Weather Station Hardware > What Weather Station Should I Buy?

PWS for Rachio?

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redcoat:
Ok. Hopefully it comes off the post easily  :lol:

Thinking of putting the PWS on the top right point of garage. Would that be ok? Marked on the attached photos. Any other location better? Trying to balance height with accessibility!

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weatherdoc:
The wind will be blocked by your house, but it looks like you have a nice wooded lot making it difficult to locate a good spot for measuring the winds anyway. If your goal is to mainly use your station to measure rainfall to support your Rachio then this spot is fine. The closer to the ground the more accurate the rain measurement will be - typically 6ft off the ground. I don't believe you'd see a noticeable difference in rainfall accuracy between 6ft above the ground and the peak above your garage. Finding a good spot at a residence is always a challenge. My temperature, humidity and rain sensors are 4.5 ft off the ground, but my wind sensors are only 15 ft off the ground (30 ft is ideal) and partially blocked by a Crepe Myrtle tree (my wife won't let me cut it down!).

Where would you put your CoCoRaHS gauge? An open spot with no trees above, about 4-6ft off the ground, would be best so you can easily access it to empty it.

redcoat:
I could try and put it on a different peak if it will be more accurate? Either the one above the one I suggested, or the front one:

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Alternatively we have a septic field where I could put it closer to the ground - itís pretty sheltered though with a channel through the trees:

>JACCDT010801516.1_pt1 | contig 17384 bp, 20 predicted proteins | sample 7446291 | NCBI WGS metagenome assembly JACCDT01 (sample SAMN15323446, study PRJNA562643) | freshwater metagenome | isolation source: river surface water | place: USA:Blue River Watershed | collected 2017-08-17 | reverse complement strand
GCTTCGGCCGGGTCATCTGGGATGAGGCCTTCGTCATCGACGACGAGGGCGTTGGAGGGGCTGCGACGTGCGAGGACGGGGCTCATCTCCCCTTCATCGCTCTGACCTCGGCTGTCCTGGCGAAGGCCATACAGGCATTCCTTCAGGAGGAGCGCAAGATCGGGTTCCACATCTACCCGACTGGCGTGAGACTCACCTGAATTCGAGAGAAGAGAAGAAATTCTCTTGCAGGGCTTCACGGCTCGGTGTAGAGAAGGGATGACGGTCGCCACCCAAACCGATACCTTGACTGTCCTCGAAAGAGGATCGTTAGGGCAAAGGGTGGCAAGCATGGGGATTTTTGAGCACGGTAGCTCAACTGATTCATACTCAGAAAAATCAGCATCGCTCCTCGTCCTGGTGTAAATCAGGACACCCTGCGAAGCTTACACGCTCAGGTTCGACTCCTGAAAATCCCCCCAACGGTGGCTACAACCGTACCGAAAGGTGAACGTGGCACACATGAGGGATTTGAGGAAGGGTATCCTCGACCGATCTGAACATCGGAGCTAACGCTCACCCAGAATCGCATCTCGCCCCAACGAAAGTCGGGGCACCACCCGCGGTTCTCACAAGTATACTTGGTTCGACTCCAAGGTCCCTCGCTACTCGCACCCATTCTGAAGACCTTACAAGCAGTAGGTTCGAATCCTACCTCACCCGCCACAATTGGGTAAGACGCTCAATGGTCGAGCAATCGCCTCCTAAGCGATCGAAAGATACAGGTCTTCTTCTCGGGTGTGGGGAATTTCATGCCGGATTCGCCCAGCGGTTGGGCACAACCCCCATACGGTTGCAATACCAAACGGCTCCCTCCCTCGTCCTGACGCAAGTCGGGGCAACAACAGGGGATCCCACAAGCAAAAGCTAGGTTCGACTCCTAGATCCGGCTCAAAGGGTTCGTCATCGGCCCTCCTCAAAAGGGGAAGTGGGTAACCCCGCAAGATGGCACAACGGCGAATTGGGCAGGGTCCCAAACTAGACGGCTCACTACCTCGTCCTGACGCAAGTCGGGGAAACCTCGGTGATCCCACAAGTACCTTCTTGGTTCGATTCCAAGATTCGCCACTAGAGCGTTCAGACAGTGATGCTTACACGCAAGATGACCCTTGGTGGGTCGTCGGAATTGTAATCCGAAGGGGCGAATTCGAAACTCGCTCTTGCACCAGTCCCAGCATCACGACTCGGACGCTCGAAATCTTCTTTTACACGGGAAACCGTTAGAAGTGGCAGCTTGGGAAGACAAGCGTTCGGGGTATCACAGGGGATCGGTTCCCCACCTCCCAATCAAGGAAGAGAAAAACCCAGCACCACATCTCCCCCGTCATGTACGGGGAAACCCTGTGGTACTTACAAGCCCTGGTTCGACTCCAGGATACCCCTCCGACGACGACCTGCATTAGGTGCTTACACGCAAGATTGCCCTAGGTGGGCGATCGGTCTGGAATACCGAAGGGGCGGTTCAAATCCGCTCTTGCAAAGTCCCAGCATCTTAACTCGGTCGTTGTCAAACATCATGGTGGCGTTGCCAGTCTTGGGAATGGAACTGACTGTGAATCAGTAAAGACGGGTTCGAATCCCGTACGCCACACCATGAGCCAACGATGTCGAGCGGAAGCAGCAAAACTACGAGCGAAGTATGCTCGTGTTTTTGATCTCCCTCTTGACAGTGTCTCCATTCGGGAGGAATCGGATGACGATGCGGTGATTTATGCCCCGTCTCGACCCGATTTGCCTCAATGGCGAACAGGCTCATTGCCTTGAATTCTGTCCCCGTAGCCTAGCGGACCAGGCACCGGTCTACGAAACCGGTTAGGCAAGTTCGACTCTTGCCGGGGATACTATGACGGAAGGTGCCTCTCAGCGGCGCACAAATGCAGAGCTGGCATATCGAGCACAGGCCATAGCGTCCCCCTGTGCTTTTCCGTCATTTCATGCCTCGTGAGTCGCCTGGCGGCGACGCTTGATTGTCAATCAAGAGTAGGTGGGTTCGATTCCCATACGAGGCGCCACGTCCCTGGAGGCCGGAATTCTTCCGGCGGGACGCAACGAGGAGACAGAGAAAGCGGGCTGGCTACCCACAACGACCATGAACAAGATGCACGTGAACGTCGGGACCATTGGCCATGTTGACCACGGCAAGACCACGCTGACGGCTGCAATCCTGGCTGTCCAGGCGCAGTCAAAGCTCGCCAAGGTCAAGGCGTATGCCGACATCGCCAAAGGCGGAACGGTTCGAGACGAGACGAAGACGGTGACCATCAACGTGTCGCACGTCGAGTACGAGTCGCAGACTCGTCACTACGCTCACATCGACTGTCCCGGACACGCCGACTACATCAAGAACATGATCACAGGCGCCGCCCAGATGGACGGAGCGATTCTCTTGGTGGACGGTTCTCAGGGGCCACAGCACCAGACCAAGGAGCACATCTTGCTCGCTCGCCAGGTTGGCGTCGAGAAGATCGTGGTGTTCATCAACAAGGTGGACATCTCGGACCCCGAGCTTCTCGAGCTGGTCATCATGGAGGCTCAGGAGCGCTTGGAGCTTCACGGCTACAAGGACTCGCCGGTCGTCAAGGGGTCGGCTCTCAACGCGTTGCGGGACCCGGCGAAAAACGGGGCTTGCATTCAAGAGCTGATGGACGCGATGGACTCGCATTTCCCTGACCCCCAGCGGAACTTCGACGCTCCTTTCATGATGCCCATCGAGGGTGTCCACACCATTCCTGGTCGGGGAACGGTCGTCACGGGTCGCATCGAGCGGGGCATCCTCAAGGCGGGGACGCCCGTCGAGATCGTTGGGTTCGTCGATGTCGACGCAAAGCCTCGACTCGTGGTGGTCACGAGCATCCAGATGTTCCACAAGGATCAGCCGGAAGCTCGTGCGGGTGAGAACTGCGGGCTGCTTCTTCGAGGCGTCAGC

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weatherdoc:
Either peak would be better for more accurate winds, but there's always the consideration for the aesthetics of your home and the risk of working up high. The center of your backyard might work - looks like the tree canopy doesn't cover the entire backyard. In Florida, I put a 4x4 post about 3ft in the ground and 6ft above ground and mounted the sensors and CoCoRaHS gauge on it. I attached a 10ft galvanized pole to it for the wind sensors. Here in Virginia, I attached the sensors, CoCoRaHS gauge, and galvanized pole to my fence.



In this photo looking south, you can see how the Crepe Myrtle tree disrupts the wind on the east side of the wind sensors - especially when there are leaves on the tree.

BoDuke:
Keep in mind there is maintenance involved with the rain gauge, keeping the tipping spoon clean and the funnel free from obstructions.  All-in-one weather stations have some advantages and disadvantages compared with separate sensors.  An all-in-one that has solar power means fewer batteries and longer life from those batteries but you lose the ability to separately position the sensors for their best accuracy.  Separate wind/rain/temp & humidity sensors allows for better positioning but you have more batteries and few of those sensors have solar panels.  Making sure the radio frequency signals are received by the console/gateway from the sensor(s) is another consideration.

Since you have quite a number of tall trees around, I'm not sure you'll get very accurate wind readings.  If you're not concerned about the accuracy of the wind direction and speed, then position the weather station for the best accuracy of the rain gauge.  I like to imagine a strong rain being driven at an angle by the wind when deciding on a location.  If you put it too close to trees, structures, or other similar obstacles, the rain may not reach the funnel and get measured.  At my house, the best place for my weather station would be near the street but that is not ideal or allowed for numerous reasons so it's in a less-than-ideal location in the back yard.  Positioning a weather station or sensors is almost always an exercise of compromises.

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